May 1 (UPI) — Acupuncture could help reduce people’s anxiety about going to the dentist, according to a review of research.
Researchers reviewed six trials involving 800 patients and found that when dental patients received acupuncture as a treatment, their anxiety reduced by eight points on an 80-point scale. The findings were published this week in the European Journal of Integrative Medicine.
About 30 percent of adults have some form of dental anxiety, which includes nausea, difficulty breathing and dizziness about going to the dentist, during an examination and after treatment, according to a 2015 survey by the American Dental Association. Eight percent of them face the anxiety “very often.”
In previous clinical trials, acupuncture treatments alleviated lower back pain, depression and irritable bowel syndrome.
“There is increasing scientific interest in the effectiveness of acupuncture either as a standalone treatment or as an accompanying treatment to more traditional medications,” Dr. Hugh MacPherson, a professor at the University of York’s Department of Health Sciences in Britain, said in a press release.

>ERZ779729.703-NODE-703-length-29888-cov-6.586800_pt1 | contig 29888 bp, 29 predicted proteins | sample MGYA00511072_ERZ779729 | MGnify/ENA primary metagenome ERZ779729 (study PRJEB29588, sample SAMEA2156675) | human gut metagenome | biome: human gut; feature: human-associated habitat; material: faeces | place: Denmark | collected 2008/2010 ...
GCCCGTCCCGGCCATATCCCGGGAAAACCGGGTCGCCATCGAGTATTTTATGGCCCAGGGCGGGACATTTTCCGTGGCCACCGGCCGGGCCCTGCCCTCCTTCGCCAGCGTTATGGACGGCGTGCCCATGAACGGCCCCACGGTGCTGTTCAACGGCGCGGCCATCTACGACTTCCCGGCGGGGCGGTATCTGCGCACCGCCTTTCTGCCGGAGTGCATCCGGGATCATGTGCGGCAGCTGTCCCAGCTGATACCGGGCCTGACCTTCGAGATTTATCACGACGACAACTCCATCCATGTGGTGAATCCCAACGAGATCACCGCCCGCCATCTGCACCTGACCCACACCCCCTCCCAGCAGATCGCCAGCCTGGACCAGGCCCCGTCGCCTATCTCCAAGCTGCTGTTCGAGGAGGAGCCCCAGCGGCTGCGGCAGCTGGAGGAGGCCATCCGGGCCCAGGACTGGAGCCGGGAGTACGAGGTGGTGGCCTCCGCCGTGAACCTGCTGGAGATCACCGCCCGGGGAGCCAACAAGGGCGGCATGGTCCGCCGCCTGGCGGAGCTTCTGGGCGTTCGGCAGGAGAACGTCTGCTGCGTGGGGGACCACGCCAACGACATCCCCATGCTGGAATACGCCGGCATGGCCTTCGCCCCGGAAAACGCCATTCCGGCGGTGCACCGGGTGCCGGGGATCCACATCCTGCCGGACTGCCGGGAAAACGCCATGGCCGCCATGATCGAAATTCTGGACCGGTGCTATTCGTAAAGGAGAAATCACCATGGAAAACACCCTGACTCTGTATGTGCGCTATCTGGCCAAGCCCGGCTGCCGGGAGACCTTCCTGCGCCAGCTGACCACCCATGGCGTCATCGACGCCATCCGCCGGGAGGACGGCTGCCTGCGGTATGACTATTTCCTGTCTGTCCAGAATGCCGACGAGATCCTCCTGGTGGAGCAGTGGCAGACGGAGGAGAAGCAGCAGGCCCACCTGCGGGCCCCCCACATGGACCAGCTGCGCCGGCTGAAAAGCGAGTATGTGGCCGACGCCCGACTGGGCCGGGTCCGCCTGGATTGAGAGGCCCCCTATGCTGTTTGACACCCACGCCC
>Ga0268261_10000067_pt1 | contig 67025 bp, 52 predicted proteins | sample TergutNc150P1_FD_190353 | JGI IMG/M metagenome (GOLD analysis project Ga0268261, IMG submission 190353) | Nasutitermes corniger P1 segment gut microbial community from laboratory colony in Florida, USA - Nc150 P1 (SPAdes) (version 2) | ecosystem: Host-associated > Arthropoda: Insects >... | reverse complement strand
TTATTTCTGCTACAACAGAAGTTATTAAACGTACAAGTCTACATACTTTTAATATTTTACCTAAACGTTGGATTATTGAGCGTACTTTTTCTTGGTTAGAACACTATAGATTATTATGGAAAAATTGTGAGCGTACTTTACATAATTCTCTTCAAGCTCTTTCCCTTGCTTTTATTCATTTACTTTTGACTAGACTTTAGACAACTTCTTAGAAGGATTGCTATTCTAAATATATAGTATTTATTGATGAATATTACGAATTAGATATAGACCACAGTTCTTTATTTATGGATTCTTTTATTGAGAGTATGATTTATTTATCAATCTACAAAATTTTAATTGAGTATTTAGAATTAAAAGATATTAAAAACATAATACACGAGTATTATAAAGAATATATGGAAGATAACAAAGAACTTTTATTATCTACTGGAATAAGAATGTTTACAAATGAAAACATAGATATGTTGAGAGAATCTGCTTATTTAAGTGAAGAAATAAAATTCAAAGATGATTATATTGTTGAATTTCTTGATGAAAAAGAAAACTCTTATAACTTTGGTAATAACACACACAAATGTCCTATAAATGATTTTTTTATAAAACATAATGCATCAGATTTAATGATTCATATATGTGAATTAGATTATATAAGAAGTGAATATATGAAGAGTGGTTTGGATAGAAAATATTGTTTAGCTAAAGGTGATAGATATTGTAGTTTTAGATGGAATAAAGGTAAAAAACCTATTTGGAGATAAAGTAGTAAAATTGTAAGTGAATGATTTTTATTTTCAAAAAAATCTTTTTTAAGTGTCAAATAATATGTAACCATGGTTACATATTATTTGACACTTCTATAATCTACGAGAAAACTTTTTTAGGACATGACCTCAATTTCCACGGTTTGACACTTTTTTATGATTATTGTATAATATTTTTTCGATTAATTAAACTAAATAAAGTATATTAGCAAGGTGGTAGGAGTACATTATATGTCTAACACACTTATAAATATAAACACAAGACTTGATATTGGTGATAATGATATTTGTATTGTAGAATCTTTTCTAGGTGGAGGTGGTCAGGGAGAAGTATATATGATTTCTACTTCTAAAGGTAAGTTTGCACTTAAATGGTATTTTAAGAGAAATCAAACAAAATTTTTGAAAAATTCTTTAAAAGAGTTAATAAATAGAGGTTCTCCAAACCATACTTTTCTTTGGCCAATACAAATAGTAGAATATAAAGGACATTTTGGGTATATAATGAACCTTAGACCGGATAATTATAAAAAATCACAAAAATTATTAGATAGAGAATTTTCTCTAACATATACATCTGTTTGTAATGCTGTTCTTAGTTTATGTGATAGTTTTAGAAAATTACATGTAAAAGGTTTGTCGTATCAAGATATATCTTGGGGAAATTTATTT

“Chronic pain is often a symptom of a long-term condition, so to further our understanding of the various uses of acupuncture we wanted to see what it could achieve for conditions that occur suddenly, rapidly and as a reaction to particular experiences.”
The researchers found limited information on the impact on specific cases of anxiety.
They found more than 120 trials in England, China, Spain, Portugal and Germany on the effects of acupuncture on patients with dental anxiety through 2017. Six trials with 249 participants were eligible for review and demonstrated high-quality methods, the researchers said.
The results comparing acupuncture and a placebo were promising but MacPherson said more research is needed.
“If acupuncture is to be integrated into dental practices, or for use in other cases of extreme anxiety, then there needs to be more high quality research that demonstrates that it can have a lasting impact on the patient,” he said. “Early indications look positive, but there is still more work to be done.”